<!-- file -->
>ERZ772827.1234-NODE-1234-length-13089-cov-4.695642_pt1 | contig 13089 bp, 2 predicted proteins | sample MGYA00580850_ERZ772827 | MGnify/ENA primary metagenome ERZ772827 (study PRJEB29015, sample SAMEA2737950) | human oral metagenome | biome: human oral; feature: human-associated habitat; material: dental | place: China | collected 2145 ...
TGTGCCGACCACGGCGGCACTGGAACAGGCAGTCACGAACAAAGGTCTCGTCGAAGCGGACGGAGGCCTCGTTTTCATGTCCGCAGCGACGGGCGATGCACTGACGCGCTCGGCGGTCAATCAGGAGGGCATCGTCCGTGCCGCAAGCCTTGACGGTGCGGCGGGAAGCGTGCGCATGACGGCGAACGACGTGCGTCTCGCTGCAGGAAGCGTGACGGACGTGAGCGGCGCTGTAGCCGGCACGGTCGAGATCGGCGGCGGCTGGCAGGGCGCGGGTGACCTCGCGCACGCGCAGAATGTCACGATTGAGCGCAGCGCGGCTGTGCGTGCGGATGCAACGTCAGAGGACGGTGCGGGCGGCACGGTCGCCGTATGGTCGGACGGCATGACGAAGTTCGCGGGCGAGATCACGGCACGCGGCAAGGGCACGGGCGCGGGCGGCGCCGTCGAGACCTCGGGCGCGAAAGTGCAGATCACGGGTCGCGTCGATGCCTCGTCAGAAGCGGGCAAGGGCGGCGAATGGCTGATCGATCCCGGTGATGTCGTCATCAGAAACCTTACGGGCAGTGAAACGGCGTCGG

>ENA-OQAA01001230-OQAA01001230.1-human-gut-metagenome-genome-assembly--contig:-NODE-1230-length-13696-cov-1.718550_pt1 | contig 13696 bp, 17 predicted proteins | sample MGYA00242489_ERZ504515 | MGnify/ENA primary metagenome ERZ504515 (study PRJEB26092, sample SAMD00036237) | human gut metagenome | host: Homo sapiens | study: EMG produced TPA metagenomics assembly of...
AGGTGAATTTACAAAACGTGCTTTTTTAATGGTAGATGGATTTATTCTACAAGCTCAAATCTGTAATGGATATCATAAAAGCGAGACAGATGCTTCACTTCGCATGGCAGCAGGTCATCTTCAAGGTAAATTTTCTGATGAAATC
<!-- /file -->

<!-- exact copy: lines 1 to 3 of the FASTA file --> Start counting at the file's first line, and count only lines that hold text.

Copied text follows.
>ERZ772827.1234-NODE-1234-length-13089-cov-4.695642_pt1 | contig 13089 bp, 2 predicted proteins | sample MGYA00580850_ERZ772827 | MGnify/ENA primary metagenome ERZ772827 (study PRJEB29015, sample SAMEA2737950) | human oral metagenome | biome: human oral; feature: human-associated habitat; material: dental | place: China | collected 2145 ...
TGTGCCGACCACGGCGGCACTGGAACAGGCAGTCACGAACAAAGGTCTCGTCGAAGCGGACGGAGGCCTCGTTTTCATGTCCGCAGCGACGGGCGATGCACTGACGCGCTCGGCGGTCAATCAGGAGGGCATCGTCCGTGCCGCAAGCCTTGACGGTGCGGCGGGAAGCGTGCGCATGACGGCGAACGACGTGCGTCTCGCTGCAGGAAGCGTGACGGACGTGAGCGGCGCTGTAGCCGGCACGGTCGAGATCGGCGGCGGCTGGCAGGGCGCGGGTGACCTCGCGCACGCGCAGAATGTCACGATTGAGCGCAGCGCGGCTGTGCGTGCGGATGCAACGTCAGAGGACGGTGCGGGCGGCACGGTCGCCGTATGGTCGGACGGCATGACGAAGTTCGCGGGCGAGATCACGGCACGCGGCAAGGGCACGGGCGCGGGCGGCGCCGTCGAGACCTCGGGCGCGAAAGTGCAGATCACGGGTCGCGTCGATGCCTCGTCAGAAGCGGGCAAGGGCGGCGAATGGCTGATCGATCCCGGTGATGTCGTCATCAGAAACCTTACGGGCAGTGAAACGGCGTCGG

>ENA-OQAA01001230-OQAA01001230.1-human-gut-metagenome-genome-assembly--contig:-NODE-1230-length-13696-cov-1.718550_pt1 | contig 13696 bp, 17 predicted proteins | sample MGYA00242489_ERZ504515 | MGnify/ENA primary metagenome ERZ504515 (study PRJEB26092, sample SAMD00036237) | human gut metagenome | host: Homo sapiens | study: EMG produced TPA metagenomics assembly of...